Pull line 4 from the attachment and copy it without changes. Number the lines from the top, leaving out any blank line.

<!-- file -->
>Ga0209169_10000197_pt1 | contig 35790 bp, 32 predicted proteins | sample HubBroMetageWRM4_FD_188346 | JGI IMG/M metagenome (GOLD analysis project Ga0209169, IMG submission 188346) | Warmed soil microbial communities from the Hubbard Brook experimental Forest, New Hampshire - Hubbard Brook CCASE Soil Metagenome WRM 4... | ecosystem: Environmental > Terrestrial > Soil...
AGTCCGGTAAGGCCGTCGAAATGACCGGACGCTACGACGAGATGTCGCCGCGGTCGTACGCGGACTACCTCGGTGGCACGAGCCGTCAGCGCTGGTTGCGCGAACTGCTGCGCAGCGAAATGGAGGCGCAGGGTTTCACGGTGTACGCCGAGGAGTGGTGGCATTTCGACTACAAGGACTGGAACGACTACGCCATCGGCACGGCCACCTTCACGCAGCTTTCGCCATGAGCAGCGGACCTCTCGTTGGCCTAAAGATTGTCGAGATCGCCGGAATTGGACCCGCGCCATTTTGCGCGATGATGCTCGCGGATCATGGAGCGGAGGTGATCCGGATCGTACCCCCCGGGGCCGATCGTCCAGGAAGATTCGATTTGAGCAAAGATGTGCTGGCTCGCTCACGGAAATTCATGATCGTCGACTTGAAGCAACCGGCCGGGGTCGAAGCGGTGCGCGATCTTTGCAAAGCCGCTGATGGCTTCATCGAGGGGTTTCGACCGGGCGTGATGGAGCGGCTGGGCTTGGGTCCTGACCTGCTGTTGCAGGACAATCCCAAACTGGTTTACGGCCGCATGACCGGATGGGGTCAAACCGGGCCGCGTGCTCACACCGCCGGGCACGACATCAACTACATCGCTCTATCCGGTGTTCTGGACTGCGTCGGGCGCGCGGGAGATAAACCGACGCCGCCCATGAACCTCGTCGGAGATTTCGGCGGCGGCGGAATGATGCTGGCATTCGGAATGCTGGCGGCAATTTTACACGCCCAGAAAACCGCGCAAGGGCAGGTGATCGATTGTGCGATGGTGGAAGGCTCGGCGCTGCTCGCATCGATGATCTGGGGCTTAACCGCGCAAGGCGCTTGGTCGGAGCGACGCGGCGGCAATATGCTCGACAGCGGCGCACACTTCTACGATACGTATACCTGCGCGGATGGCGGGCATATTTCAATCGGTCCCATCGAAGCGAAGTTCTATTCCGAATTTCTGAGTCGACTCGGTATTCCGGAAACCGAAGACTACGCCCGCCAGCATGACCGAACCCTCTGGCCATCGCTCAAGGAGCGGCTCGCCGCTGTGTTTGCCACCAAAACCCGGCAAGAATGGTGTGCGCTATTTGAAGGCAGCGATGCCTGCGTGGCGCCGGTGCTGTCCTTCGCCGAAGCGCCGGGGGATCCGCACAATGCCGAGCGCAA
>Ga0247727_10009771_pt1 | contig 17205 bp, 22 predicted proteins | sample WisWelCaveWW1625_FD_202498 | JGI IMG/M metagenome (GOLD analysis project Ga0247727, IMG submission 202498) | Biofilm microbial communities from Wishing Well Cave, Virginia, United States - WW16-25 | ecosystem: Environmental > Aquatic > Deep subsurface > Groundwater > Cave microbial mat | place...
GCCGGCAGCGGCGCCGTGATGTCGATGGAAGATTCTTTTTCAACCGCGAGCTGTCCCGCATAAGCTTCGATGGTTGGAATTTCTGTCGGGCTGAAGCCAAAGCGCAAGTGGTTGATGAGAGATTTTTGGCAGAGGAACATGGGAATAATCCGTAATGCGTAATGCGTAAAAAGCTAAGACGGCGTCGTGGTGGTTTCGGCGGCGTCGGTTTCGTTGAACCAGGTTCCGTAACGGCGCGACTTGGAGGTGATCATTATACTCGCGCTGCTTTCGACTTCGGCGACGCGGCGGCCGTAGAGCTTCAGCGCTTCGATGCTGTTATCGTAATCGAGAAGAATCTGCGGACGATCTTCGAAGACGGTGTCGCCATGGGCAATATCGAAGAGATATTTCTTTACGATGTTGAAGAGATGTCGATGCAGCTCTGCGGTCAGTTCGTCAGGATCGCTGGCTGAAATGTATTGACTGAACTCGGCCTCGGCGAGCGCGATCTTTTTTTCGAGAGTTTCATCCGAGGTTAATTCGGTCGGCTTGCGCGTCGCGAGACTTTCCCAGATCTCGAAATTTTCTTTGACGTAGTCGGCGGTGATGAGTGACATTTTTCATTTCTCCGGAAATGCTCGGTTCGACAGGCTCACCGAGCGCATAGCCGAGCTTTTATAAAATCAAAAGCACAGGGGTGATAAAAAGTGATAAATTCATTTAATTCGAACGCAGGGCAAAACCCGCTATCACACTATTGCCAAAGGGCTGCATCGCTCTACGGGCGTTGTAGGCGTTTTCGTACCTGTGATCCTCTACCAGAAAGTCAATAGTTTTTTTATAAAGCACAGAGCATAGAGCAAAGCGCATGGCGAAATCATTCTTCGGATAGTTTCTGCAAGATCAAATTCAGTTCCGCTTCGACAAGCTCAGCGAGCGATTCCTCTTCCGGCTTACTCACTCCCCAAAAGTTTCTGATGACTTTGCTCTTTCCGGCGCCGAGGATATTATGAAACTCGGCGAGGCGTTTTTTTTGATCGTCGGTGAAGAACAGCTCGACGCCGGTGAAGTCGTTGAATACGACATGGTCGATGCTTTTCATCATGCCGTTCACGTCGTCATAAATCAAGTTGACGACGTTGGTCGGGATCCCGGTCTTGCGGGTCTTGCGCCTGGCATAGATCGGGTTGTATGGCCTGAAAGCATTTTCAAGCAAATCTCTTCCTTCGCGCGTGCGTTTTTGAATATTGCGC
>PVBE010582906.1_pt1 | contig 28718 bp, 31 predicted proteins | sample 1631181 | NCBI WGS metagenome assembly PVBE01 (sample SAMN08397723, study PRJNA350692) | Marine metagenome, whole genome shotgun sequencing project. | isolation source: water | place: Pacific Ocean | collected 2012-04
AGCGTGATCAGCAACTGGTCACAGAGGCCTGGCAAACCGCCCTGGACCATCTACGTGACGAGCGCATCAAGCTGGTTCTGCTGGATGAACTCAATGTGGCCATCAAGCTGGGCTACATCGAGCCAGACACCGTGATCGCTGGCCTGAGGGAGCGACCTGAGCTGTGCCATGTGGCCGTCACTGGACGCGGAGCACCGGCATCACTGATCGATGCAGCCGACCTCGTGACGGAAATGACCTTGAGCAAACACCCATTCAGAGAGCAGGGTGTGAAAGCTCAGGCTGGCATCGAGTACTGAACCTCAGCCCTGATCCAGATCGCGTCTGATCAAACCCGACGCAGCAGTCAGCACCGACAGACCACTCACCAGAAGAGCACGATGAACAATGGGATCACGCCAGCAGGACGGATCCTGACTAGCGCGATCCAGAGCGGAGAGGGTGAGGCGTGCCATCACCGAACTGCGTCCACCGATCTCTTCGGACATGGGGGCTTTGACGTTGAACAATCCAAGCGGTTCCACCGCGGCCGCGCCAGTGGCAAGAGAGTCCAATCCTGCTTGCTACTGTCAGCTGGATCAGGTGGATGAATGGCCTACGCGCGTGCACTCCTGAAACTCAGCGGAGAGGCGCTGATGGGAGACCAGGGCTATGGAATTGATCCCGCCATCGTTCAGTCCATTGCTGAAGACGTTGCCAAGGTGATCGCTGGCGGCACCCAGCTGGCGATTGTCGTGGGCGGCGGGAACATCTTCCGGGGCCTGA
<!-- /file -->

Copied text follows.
GCCGGCAGCGGCGCCGTGATGTCGATGGAAGATTCTTTTTCAACCGCGAGCTGTCCCGCATAAGCTTCGATGGTTGGAATTTCTGTCGGGCTGAAGCCAAAGCGCAAGTGGTTGATGAGAGATTTTTGGCAGAGGAACATGGGAATAATCCGTAATGCGTAATGCGTAAAAAGCTAAGACGGCGTCGTGGTGGTTTCGGCGGCGTCGGTTTCGTTGAACCAGGTTCCGTAACGGCGCGACTTGGAGGTGATCATTATACTCGCGCTGCTTTCGACTTCGGCGACGCGGCGGCCGTAGAGCTTCAGCGCTTCGATGCTGTTATCGTAATCGAGAAGAATCTGCGGACGATCTTCGAAGACGGTGTCGCCATGGGCAATATCGAAGAGATATTTCTTTACGATGTTGAAGAGATGTCGATGCAGCTCTGCGGTCAGTTCGTCAGGATCGCTGGCTGAAATGTATTGACTGAACTCGGCCTCGGCGAGCGCGATCTTTTTTTCGAGAGTTTCATCCGAGGTTAATTCGGTCGGCTTGCGCGTCGCGAGACTTTCCCAGATCTCGAAATTTTCTTTGACGTAGTCGGCGGTGATGAGTGACATTTTTCATTTCTCCGGAAATGCTCGGTTCGACAGGCTCACCGAGCGCATAGCCGAGCTTTTATAAAATCAAAAGCACAGGGGTGATAAAAAGTGATAAATTCATTTAATTCGAACGCAGGGCAAAACCCGCTATCACACTATTGCCAAAGGGCTGCATCGCTCTACGGGCGTTGTAGGCGTTTTCGTACCTGTGATCCTCTACCAGAAAGTCAATAGTTTTTTTATAAAGCACAGAGCATAGAGCAAAGCGCATGGCGAAATCATTCTTCGGATAGTTTCTGCAAGATCAAATTCAGTTCCGCTTCGACAAGCTCAGCGAGCGATTCCTCTTCCGGCTTACTCACTCCCCAAAAGTTTCTGATGACTTTGCTCTTTCCGGCGCCGAGGATATTATGAAACTCGGCGAGGCGTTTTTTTTGATCGTCGGTGAAGAACAGCTCGACGCCGGTGAAGTCGTTGAATACGACATGGTCGATGCTTTTCATCATGCCGTTCACGTCGTCATAAATCAAGTTGACGACGTTGGTCGGGATCCCGGTCTTGCGGGTCTTGCGCCTGGCATAGATCGGGTTGTATGGCCTGAAAGCATTTTCAAGCAAATCTCTTCCTTCGCGCGTGCGTTTTTGAATATTGCGC